Bob Barkley had a mindset relative to time, that many dentists simply will not accept, particularly with today’s tremendous push for “same day dentistry.”
(I make this argument fully recognizing that there is a time and place for same-day-dentistry, with particular emphasis on emergency situations, or for previously well-planned work. )
Bob Barkley’s behavioral orientation recognized that going faster often was less productive and less health-enhancing. This perspective was founded on the simple truth that health can not be given to others, and that only the momentary removal of disease-causing agents, forces, and the employment of man-made substitutes can be given to others. The removal of disease-casing agents and employment of man made substitutes- a crown to substitute for a broken down tooth for instance- represents a stabilization of the situation- not true health.
This is because health is not just the absence of disease. The World Health Organization defines health as, “a state of complete physical, mental and social well-being and not merely the absence of disease or infirmity.”
In other words, heath is not the ABSENCE of something, rather it is the PRESENCE of something….growth, development, movement toward a higher level of integration mentally, physically, and spiritually.
This of course was what L.D. Pankey was referring to when he created his graphic cross with “happiness” in the middle. Happinesses is the OUTCOME of heath, an ongoing and perpetual process, not a place in time. And certainly not something that someone else can give to another person.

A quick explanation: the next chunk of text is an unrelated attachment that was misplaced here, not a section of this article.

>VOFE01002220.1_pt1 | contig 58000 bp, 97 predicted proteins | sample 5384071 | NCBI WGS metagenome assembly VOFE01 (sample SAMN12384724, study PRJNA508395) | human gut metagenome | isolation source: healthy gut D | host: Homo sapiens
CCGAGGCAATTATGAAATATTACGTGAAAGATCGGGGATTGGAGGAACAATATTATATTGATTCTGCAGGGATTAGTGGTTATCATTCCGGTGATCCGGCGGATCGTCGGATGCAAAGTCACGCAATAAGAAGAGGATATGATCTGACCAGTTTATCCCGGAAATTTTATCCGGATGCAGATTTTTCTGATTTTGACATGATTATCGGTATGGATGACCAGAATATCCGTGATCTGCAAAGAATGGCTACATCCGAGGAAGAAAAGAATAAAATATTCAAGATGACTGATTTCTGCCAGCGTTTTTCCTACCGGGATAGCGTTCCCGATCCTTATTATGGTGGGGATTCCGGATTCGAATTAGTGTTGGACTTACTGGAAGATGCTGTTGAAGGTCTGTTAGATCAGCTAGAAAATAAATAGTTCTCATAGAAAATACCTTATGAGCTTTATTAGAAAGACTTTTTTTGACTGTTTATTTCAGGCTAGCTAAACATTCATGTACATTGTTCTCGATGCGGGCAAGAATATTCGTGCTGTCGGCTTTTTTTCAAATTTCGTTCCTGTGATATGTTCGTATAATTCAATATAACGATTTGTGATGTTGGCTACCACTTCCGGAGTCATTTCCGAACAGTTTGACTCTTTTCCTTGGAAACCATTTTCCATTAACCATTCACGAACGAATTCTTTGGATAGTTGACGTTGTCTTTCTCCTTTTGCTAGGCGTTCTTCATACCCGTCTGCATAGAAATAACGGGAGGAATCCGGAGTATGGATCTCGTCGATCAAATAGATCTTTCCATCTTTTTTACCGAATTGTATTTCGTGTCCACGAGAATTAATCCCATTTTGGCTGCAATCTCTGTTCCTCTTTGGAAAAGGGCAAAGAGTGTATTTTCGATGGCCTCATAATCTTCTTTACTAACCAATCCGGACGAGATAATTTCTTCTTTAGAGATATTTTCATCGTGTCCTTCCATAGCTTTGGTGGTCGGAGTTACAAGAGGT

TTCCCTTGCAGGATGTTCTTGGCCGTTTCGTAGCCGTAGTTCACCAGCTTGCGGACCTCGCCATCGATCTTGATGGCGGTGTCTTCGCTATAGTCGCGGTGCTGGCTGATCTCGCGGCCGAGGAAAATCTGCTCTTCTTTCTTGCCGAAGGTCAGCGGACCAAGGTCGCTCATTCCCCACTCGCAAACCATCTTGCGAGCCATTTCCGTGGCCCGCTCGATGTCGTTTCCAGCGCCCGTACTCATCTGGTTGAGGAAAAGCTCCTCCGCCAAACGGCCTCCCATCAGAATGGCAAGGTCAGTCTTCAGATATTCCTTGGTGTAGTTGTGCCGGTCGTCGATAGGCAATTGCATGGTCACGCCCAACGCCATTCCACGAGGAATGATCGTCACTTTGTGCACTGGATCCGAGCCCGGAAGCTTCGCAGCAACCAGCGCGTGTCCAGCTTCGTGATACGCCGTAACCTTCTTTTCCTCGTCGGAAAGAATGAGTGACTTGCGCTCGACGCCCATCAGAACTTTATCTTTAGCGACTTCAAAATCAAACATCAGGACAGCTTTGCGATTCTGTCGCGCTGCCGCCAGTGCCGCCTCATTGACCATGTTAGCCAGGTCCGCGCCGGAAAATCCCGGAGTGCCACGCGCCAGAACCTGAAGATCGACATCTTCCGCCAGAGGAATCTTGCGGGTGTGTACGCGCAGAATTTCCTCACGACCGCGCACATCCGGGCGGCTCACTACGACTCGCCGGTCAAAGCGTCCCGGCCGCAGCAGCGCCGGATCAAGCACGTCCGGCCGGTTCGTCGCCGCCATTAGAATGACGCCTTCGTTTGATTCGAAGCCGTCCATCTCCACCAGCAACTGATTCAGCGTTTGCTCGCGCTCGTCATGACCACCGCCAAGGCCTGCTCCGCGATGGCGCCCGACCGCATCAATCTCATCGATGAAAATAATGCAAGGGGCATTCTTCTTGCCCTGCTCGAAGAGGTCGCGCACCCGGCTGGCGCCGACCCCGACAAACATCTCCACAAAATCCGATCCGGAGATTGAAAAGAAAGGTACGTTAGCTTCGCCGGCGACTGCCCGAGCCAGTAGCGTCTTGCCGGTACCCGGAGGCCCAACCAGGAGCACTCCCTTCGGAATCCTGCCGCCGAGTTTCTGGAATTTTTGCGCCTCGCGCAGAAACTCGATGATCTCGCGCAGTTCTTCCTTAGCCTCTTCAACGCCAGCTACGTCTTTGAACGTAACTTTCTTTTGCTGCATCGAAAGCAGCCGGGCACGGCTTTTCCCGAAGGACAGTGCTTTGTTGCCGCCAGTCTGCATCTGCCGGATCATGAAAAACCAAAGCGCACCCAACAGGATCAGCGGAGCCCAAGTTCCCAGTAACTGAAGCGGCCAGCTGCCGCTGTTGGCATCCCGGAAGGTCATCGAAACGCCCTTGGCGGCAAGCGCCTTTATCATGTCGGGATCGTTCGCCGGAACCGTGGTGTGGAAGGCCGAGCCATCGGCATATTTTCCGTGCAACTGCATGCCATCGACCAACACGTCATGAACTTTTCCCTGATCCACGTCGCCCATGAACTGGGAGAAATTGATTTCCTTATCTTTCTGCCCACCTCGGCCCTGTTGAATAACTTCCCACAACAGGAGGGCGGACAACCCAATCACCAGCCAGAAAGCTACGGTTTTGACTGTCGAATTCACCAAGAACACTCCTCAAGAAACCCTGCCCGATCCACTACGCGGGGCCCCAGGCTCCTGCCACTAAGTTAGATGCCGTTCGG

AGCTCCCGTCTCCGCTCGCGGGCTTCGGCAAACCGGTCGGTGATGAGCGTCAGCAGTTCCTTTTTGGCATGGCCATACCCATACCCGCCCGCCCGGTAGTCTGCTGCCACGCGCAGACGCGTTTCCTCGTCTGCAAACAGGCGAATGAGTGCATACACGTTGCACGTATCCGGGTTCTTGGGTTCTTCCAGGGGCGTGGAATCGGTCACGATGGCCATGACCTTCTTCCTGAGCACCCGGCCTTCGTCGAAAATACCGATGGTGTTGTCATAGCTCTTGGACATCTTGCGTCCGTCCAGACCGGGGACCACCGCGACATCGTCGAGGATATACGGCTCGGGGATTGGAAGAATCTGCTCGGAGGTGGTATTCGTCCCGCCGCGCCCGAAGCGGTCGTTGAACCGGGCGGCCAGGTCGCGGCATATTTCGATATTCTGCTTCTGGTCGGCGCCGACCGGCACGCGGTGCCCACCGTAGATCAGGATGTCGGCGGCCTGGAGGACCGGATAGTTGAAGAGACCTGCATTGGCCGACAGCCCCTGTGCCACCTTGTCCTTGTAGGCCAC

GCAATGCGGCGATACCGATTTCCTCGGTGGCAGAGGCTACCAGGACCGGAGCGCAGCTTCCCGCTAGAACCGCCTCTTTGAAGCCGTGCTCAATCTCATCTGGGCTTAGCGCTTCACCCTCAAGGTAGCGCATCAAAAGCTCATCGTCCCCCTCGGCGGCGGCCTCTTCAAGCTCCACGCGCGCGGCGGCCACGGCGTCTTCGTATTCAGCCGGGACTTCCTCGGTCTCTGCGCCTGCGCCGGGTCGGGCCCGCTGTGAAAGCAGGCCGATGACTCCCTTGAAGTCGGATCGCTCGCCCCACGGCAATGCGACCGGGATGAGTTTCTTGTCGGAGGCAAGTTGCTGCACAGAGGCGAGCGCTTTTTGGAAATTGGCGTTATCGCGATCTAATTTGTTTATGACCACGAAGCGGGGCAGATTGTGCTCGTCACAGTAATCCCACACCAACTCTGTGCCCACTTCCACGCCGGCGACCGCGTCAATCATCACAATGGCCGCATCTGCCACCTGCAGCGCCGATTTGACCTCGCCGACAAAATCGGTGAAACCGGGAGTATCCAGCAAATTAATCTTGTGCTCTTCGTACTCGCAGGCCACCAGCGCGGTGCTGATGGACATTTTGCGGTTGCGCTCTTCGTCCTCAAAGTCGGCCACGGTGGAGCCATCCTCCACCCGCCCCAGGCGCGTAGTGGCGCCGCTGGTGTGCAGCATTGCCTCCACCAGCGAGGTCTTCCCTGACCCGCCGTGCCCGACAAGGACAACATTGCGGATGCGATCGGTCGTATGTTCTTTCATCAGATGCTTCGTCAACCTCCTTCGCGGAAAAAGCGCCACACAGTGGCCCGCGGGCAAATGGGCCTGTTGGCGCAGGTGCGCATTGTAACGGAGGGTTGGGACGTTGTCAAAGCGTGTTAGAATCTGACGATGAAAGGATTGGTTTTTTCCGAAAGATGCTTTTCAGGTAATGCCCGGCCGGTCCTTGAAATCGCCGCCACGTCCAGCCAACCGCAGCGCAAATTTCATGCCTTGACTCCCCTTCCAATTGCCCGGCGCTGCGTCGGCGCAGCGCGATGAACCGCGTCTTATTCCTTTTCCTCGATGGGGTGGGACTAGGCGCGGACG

Bob Barkley understood this on a very deep level, as he was a serious student of Dr. Pankey, and even served on the Board of Trustees of the newly formed LD Pankey Dental Foundation.
Hence, Bob understood that sustainable health has to involve personal growth – growth in a patient’s understanding of their situation, growth in their ownership of it, and growth in their willingness to course-correct, and to restore and maintain their oral and systemic health on a higher level.
Bob also knew that personal growth took time, so he had a developmental mindset, and not a “same-day” mindset. And that mindset was an active representation of his practice philosophy.
On this, Bob said, “About 80% of my practice is rehabilitative dentistry, done in many cases in the third to fifth year of working together. That is because it takes many patients that much time to really trust me enough, and to become sophisticated enough relative to understanding their choices, that they are ready to choose the finer kinds of services that I have to offer. In other words, it takes some people 3-5 years to change their operational values enough that they start to want the same things for themselves that I would want for them. It sometimes takes 3-5 years for our values to start to align enough that a full-scale, goal oriented collaboration can begin.”
(It is important to read Bob’s statement within the context of 1972 and in reference to the average person living in Macomb, Illinois at that time. Consequently, Bob’s starting point with his patients was in many cases much lower than what we see today with the significant increase in standard of living and due to our evolving cultural orientation toward heath. Consequently, in today’s timeframe, Bob’s 3-5 years might be more like 1-3 years or sooner.)
Regardless, growth still takes time. And when we elect to not take that time with people – and to instead just grab for ourselves what “production” is immediately available today, then we are often robbing both our patients and ourselves of heath. And isn’t dentistry supposed to be a health-promoting profession?
Paul A. Henny DDS
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